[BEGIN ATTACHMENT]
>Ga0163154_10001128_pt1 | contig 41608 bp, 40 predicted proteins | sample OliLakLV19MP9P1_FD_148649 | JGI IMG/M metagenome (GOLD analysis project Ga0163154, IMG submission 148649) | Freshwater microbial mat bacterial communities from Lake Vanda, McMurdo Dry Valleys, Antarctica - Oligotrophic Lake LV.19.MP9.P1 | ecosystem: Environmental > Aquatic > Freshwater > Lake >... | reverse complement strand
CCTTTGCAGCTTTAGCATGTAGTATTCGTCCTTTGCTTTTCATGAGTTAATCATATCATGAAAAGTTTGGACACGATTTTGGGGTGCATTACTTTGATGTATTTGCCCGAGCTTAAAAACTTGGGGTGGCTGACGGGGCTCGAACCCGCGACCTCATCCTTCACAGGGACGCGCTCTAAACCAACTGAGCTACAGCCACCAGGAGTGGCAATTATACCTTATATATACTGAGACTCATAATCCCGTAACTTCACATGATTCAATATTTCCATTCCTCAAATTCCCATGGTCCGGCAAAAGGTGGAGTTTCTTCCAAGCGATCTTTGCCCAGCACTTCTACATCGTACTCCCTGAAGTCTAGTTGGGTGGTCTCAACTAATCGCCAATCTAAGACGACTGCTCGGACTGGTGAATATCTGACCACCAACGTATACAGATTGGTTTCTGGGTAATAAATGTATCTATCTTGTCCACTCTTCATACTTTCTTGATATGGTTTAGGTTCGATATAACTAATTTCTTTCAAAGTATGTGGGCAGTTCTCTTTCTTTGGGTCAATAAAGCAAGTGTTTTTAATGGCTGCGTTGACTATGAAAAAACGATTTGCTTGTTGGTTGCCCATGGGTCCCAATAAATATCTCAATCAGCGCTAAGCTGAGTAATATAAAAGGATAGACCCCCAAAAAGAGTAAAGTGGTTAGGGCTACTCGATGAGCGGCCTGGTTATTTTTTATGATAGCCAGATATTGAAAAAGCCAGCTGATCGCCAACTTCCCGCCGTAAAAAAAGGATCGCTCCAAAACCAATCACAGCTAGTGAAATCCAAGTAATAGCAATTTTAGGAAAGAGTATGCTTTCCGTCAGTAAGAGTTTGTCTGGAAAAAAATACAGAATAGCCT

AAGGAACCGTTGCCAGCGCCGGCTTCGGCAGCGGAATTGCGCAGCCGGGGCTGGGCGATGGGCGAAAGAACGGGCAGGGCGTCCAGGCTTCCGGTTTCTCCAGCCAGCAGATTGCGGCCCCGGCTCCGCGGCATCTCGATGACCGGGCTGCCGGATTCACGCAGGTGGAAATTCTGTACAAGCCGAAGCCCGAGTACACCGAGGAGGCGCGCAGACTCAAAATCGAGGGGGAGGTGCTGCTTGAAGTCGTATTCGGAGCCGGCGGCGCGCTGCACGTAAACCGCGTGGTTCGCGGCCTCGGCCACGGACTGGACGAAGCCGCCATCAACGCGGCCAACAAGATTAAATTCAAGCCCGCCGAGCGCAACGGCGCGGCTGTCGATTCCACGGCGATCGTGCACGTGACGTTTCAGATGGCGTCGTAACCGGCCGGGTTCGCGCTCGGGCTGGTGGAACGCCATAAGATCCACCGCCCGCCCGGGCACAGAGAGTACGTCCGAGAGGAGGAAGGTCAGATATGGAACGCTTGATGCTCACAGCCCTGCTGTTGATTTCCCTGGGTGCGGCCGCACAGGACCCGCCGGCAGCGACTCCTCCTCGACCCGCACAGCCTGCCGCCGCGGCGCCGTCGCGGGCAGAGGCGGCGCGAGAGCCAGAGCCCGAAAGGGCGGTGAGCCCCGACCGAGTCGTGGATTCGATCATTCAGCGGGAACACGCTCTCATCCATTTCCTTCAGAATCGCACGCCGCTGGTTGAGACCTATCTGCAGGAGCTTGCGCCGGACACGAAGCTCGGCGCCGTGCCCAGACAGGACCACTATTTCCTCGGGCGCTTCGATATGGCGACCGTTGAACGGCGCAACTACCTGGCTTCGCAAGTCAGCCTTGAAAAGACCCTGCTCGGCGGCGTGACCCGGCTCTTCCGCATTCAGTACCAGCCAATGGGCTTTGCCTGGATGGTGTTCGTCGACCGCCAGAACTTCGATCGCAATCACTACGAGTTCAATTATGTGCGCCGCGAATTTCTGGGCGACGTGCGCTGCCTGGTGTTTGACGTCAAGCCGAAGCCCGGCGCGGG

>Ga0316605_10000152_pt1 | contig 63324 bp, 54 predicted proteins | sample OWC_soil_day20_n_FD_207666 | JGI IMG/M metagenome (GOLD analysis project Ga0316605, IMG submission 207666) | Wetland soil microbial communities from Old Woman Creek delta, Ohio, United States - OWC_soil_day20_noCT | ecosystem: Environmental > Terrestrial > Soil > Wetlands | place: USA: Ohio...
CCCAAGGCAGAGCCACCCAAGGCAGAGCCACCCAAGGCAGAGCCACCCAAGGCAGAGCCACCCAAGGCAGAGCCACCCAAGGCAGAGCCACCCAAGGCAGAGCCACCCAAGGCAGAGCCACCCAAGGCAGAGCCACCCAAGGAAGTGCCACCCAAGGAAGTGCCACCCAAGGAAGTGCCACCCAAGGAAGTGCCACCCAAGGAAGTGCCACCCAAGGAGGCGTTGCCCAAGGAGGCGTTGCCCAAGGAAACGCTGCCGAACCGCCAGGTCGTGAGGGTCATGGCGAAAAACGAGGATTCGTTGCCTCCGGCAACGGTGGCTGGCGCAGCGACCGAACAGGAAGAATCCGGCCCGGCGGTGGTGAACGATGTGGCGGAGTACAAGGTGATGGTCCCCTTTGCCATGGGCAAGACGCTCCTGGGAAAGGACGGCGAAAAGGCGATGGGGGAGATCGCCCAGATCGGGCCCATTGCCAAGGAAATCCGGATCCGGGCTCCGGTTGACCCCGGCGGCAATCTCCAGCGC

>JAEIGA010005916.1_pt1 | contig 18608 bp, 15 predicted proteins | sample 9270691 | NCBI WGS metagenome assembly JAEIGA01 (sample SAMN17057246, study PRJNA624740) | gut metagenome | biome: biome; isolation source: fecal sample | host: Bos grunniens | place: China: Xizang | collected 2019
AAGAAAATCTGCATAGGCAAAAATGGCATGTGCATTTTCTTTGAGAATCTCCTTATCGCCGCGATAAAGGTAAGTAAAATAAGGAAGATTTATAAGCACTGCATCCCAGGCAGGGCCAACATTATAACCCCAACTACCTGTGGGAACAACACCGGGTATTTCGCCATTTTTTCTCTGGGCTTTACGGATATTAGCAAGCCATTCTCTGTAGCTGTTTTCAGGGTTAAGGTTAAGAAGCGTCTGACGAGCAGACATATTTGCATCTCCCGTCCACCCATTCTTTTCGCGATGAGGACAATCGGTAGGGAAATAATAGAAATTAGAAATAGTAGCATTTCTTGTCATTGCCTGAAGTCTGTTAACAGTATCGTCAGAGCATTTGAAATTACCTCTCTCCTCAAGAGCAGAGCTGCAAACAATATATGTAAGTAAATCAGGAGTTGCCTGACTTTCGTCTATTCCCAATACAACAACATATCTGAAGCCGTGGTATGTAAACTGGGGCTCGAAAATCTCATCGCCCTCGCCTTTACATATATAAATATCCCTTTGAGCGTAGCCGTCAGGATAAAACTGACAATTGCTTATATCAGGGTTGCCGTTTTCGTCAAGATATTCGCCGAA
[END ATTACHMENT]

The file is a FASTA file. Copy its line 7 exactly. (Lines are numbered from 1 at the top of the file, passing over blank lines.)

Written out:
AAGAAAATCTGCATAGGCAAAAATGGCATGTGCATTTTCTTTGAGAATCTCCTTATCGCCGCGATAAAGGTAAGTAAAATAAGGAAGATTTATAAGCACTGCATCCCAGGCAGGGCCAACATTATAACCCCAACTACCTGTGGGAACAACACCGGGTATTTCGCCATTTTTTCTCTGGGCTTTACGGATATTAGCAAGCCATTCTCTGTAGCTGTTTTCAGGGTTAAGGTTAAGAAGCGTCTGACGAGCAGACATATTTGCATCTCCCGTCCACCCATTCTTTTCGCGATGAGGACAATCGGTAGGGAAATAATAGAAATTAGAAATAGTAGCATTTCTTGTCATTGCCTGAAGTCTGTTAACAGTATCGTCAGAGCATTTGAAATTACCTCTCTCCTCAAGAGCAGAGCTGCAAACAATATATGTAAGTAAATCAGGAGTTGCCTGACTTTCGTCTATTCCCAATACAACAACATATCTGAAGCCGTGGTATGTAAACTGGGGCTCGAAAATCTCATCGCCCTCGCCTTTACATATATAAATATCCCTTTGAGCGTAGCCGTCAGGATAAAACTGACAATTGCTTATATCAGGGTTGCCGTTTTCGTCAAGATATTCGCCGAA